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« Reply #9 on: August 31, 2009, 08:33:54 AM »

> so given even a surge of 1250 watts id need it to
> handle 100+ Amps.

Right, but as I stated before the jumper only has to carry 1/2 the total current.  An 8ga 2\' jumper pair would drop 125mV at 50A.  Going to 4ga would only buy you an additional 75mV.  I doubt this would make a discernable difference during operation.  Given the size of your batteries you\'re not looking at a whole lot of run time at elevated currents anyway and your inverter is capable of surge levels for only so long.  At more modest currents the drop goes down and is even less significant.  

Since you\'re already using starter cables as jumpers, you could just get the high current powerpoles (like a PP75) and call it done.  

Just thought of another source of flexible cable and that\'s automotive jumper cables.  I\'ve bought several sets at yard sales and fleamarkets over the years and they\'re typically at least 6ga and one set was even 2ga.  Usually the alligator clips are shot but that\'s not what I buy them for.  Just thought I\'d throw that in there in case you have a set kicking around the garage you wouldn\'t mind cutting up for the cause.


Mark K5LXP
Albuquerque, NM
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K2FR
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« Reply #10 on: August 31, 2009, 09:11:49 AM »

makes sense..  how much is the bridge actually going to be pushed that hard.

A couple large power poles should get the job done and be somewhat reasonable on the wallet.

Didn\'t realize Anderson made connectors that big, ill scout the internet for a seller.

I hate projects like this, I can never be happy with what I have.. Always have to change or adjust or build something else to go with it =)
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N3IZN
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« Reply #11 on: August 31, 2009, 11:24:05 AM »

hmm Know any cell techs in your area? Most outdoor cabinets will have quick disconnects in thier battery compartment. Most will have extras...... Otherwise EBAY?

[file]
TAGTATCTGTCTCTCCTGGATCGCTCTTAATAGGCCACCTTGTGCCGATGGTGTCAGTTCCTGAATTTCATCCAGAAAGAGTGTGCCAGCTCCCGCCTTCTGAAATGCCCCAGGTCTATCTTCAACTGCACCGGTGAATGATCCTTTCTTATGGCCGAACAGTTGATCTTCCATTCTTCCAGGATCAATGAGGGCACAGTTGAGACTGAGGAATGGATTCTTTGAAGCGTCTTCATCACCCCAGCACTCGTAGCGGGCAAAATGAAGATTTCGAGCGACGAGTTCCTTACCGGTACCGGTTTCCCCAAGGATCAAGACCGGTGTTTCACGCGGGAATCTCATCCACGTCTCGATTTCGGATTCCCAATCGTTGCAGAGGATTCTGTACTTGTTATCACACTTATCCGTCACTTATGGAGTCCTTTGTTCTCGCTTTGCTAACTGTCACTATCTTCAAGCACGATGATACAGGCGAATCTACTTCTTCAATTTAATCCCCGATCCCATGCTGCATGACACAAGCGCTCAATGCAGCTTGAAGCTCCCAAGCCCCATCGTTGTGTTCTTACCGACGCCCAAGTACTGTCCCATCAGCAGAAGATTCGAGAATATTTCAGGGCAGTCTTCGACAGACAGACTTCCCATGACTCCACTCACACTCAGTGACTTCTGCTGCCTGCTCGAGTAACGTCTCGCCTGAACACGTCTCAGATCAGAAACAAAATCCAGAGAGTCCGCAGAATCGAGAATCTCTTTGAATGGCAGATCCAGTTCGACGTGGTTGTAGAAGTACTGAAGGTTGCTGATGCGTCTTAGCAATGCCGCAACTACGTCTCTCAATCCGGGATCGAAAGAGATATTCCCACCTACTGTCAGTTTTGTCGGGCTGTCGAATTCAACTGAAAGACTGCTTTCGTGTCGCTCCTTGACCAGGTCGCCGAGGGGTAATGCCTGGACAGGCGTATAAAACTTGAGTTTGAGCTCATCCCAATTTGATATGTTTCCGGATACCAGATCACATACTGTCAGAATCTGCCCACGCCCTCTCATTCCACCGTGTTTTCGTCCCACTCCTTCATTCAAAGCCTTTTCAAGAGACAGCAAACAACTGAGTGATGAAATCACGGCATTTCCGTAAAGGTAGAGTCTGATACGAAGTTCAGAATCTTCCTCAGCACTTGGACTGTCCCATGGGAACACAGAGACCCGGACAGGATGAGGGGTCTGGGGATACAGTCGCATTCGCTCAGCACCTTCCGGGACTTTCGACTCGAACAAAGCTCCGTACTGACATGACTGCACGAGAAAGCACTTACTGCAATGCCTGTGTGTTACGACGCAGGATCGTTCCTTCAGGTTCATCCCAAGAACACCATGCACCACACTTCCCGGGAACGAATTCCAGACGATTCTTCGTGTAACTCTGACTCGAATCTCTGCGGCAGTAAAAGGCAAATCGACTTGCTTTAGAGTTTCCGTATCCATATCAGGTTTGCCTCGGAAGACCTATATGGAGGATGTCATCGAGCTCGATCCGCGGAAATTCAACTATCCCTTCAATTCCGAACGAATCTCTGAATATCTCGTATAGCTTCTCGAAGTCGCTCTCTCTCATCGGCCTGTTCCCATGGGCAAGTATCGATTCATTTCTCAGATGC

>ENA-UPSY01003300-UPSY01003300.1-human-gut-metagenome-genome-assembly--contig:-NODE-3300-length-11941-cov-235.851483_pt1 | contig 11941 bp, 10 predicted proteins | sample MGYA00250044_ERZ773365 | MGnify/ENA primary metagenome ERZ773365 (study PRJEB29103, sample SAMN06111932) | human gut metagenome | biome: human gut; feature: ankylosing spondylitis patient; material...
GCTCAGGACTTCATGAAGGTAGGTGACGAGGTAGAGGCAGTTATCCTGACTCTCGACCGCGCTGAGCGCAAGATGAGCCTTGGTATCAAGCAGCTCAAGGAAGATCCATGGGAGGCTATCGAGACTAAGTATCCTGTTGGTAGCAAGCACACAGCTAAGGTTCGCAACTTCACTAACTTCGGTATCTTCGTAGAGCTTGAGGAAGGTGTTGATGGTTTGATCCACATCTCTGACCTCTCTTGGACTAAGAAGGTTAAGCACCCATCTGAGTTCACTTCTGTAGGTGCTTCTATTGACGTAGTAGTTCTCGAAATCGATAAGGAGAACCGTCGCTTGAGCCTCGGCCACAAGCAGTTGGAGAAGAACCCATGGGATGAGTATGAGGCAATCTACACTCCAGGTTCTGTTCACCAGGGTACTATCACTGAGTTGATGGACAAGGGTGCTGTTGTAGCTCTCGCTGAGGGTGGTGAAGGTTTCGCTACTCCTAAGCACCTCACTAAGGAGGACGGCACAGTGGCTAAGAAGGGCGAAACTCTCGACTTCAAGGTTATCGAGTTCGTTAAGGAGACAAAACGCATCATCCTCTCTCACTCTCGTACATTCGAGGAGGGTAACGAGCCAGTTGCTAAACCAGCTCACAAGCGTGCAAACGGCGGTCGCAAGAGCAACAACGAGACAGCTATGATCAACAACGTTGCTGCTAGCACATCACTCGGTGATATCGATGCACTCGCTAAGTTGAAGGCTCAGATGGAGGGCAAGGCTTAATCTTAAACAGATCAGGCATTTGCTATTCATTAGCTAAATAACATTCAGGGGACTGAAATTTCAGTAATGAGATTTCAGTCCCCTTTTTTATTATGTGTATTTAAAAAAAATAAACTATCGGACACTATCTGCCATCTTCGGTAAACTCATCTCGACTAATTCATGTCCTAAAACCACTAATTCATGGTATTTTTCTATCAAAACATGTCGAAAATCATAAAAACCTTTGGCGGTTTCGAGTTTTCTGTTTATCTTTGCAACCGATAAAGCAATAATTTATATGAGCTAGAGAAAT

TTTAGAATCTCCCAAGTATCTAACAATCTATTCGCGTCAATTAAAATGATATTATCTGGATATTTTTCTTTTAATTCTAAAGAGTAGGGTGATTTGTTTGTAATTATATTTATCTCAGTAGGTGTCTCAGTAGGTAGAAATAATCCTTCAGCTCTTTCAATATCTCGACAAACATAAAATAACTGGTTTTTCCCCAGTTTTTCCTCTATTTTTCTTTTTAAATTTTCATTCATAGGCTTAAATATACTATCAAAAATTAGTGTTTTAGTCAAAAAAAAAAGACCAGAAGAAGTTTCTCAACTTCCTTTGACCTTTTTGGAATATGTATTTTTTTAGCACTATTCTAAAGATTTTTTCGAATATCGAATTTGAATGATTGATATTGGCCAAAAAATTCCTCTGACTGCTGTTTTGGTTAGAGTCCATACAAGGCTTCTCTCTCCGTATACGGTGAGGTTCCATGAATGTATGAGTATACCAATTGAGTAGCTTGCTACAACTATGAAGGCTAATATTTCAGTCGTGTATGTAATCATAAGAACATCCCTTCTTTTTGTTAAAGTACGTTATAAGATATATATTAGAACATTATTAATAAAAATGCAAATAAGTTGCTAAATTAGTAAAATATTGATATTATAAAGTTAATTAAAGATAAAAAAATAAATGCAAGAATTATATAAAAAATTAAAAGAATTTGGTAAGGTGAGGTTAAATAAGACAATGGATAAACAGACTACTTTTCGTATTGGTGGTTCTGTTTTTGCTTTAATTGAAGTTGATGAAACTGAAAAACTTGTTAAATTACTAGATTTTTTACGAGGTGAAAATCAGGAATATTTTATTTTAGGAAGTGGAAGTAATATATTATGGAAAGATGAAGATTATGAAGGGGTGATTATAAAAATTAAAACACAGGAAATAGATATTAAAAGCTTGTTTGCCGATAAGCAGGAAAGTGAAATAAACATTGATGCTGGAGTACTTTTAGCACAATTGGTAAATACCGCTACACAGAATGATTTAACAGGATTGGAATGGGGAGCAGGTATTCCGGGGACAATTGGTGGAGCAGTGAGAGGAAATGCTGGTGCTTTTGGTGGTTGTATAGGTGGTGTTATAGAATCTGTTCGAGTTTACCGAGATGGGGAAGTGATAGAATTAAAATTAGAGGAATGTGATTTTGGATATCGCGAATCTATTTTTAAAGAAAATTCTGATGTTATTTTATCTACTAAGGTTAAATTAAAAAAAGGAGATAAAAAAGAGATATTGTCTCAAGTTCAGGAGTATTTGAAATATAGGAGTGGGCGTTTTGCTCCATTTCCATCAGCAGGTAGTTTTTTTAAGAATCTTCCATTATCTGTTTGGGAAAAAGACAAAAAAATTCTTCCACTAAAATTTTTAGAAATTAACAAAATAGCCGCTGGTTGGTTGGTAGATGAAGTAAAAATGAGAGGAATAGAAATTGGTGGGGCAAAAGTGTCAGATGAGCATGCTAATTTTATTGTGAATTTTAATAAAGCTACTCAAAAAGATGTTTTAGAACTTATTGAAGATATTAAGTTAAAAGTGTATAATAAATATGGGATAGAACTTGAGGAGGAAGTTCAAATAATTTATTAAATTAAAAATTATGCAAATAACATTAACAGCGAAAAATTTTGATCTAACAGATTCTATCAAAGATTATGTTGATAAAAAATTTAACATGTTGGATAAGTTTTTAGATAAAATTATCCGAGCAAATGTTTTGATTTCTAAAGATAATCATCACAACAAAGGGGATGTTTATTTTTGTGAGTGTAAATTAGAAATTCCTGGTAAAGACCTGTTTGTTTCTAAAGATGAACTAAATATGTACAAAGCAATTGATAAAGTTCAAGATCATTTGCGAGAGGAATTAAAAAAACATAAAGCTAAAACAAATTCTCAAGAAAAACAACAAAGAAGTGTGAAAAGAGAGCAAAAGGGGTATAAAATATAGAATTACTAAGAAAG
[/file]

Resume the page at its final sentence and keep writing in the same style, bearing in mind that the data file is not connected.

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AD5X
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« Reply #12 on: August 31, 2009, 11:29:15 AM »

http://www.connex-electronics.com/ has all the PowerPole connectors you could want at a good price.  These include PPs rated at up to 180 amps.

Phil - AD5X
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K5LXP
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« Reply #13 on: August 31, 2009, 11:52:06 AM »

The outfit I referenced in my first post, Powerwerx also sells powerpoles and terminals in single unit quantities, as well as the fine strand wire.

<http://www.powerwerx.com/anderson%2Dpowerpoles/>


Mark K5LXP
Albuquerque, NM
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K1CJS
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« Reply #14 on: September 01, 2009, 10:05:25 AM »

Anderson powerpoles are the connectors used in battery type pallet jacks and load lifters.  

What you want, however is going to push that battery set to the limit.  100 amps into an inverter?

Check the wire gauge into the inverter itself, and if the connection is a terminal setup, check the recommended wire gauge in the users manual.  For a run of a couple of feet like you are looking at, the gauge wire stated in the manual will work fine.